ElfTengu

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Ah, I see. I think I understand what you are missing about the kata method of training employed in the koryu arts. You seem to be under the mistaken impression that kata are there to teach 'moves' and 'techniques', and this is not what they are for. Kata are there to teach an underlying method of movement. That is another purpose of the ryu, which is to teach the underlying core principles of the ryu through the repetition of kata. Each ryu has its own ideas on proper movement methodology and attack vectors and responses. Koryu kata have gone a very long way toward teaching me how to move from the center, and how to bring my entire body to bear against the point of attack. It has also taught me proper distance and timing, how to see and avoid incoming attacks, and how to be able to use body mechanics rather than strength or speed to overcome my opponent..

Actually, it is the same in Bujinkan, and the Bujinkan also has people who rarely go beyond repetition of kata with the same religious fervour, and essentially rely on 'faith' that this is all they need to do. Some of us like to play in a more realistic or 'application/bunkai' more than to perform kata endlessly, but then we have a dozen top Japanese dudes who cannot agree how each kata should be performed anyway, so 100 kata becomes 1200 kata, which is an impossible syllabus to complete!

It has been my experience that the human body is quite frail. Unless this Chuck Lidell (don't know who he is) can somehow keep me from being able to touch him, them I'm pretty sure he would die as easily as anyone else in a street fight. You see, my koryu training enables me to avoid any casual fight, therefore I only fight if my life, or the lives of those around me, are in danger.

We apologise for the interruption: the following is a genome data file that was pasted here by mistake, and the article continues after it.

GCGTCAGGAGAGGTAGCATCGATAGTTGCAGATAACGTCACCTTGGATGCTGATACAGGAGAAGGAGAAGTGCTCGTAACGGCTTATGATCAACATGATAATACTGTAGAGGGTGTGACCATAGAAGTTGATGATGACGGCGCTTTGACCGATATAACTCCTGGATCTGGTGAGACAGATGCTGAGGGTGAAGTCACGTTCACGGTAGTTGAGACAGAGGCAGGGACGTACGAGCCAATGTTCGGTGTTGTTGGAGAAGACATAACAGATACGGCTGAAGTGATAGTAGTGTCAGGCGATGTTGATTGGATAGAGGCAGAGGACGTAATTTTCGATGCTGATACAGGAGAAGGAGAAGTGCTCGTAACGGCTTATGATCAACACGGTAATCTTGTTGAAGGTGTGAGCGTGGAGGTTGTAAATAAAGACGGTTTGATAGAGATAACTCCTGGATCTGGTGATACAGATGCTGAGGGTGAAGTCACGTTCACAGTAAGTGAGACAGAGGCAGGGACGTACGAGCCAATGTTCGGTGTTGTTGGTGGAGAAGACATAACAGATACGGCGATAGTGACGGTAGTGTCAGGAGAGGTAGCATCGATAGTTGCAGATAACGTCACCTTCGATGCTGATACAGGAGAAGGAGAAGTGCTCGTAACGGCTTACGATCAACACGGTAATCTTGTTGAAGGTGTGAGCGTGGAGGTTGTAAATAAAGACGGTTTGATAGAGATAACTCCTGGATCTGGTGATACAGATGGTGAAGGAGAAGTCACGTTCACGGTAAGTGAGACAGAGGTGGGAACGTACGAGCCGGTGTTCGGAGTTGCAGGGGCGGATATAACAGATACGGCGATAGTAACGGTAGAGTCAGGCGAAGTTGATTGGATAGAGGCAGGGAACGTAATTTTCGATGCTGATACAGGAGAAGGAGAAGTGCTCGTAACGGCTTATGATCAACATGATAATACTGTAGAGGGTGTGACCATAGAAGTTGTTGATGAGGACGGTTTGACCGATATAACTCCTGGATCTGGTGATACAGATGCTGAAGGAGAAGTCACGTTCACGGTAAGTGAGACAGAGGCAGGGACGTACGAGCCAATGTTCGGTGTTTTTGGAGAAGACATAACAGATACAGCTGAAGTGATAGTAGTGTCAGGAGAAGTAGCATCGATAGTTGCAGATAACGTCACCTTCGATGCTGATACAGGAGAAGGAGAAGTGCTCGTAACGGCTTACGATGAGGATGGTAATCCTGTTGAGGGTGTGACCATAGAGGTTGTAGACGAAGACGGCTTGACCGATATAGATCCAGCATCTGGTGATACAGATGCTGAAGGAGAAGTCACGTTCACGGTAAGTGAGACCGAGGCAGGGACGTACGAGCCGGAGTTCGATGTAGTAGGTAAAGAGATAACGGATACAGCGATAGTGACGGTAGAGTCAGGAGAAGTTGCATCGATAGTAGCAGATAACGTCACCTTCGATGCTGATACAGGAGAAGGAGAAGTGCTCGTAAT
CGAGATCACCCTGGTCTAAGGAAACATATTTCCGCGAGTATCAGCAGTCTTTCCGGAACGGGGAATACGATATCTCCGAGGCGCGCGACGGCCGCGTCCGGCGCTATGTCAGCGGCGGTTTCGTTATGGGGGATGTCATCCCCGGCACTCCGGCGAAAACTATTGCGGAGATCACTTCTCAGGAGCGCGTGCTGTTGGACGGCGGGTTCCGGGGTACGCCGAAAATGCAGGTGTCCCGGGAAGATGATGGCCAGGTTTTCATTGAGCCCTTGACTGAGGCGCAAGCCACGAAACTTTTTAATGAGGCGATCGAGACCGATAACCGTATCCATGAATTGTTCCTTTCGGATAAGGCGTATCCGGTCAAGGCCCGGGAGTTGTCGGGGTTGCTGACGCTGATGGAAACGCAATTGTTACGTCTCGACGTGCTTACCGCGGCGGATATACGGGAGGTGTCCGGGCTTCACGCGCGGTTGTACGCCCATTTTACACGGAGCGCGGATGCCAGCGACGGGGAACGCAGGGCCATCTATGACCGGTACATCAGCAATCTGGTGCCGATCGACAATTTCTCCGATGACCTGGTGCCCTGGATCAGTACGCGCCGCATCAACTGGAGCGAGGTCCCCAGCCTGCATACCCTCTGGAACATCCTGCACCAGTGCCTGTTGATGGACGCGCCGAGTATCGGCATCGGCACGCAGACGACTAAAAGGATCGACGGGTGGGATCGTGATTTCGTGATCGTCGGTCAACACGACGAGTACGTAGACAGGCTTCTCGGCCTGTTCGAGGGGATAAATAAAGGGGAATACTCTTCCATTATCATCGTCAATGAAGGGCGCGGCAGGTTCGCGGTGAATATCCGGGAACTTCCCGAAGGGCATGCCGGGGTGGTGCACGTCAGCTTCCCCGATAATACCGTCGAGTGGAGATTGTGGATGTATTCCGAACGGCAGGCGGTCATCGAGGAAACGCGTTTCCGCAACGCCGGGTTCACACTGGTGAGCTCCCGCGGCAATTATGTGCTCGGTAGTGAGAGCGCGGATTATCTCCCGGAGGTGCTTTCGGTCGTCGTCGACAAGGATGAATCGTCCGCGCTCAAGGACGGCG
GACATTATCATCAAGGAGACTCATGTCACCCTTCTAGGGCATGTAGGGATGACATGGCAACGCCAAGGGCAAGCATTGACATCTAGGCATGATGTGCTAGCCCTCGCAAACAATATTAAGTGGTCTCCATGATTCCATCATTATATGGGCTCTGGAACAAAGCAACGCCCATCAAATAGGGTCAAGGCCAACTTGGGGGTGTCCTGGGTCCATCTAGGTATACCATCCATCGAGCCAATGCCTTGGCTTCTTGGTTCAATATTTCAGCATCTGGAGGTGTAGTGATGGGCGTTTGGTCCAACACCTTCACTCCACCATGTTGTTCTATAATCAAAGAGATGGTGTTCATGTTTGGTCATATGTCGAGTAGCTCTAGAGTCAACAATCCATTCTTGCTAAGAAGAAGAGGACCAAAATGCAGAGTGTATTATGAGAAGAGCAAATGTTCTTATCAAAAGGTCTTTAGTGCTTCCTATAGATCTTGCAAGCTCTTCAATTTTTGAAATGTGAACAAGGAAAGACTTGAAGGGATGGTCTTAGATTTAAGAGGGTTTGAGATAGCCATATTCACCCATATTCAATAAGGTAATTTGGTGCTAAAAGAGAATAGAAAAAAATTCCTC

Chuck Lidell is even more deadly than Chuck Norris. There, I said it! :D
 

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Kata teach principles in a way that can be repeated until the idea is internalized, then it can be pressure tested in randori to determine if the practitioner can pull it off under chaotic circumstances.

kata is essential to building the proper fundamentals that one relies on in fighting.
 

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Ah, I see. I think I understand what you are missing about the kata method of training employed in the koryu arts. You seem to be under the mistaken impression that kata are there to teach 'moves' and 'techniques', and this is not what they are for. Kata are there to teach an underlying method of movement. That is another purpose of the ryu, which is to teach the underlying core principles of the ryu through the repetition of kata. Each ryu has its own ideas on proper movement methodology and attack vectors and responses. Koryu kata have gone a very long way toward teaching me how to move from the center, and how to bring my entire body to bear against the point of attack. It has also taught me proper distance and timing, how to see and avoid incoming attacks, and how to be able to use body mechanics rather than strength or speed to overcome my opponent.

Actually, it is the same in Bujinkan, and the Bujinkan also has people who rarely go beyond repetition of kata with the same religious fervour, and essentially rely on 'faith' that this is all they need to do. Some of us like to play in a more realistic or 'application/bunkai' more than to perform kata endlessly, but then we have a dozen top Japanese dudes who cannot agree how each kata should be performed anyway, so 100 kata becomes 1200 kata, which is an impossible syllabus to complete!

Okay, I'm going to be blunt again (admittedly, had a rather bad night, and I'm a little grumpy at present, so I apologise for that), but something has to be made clear with no mistake whatsoever.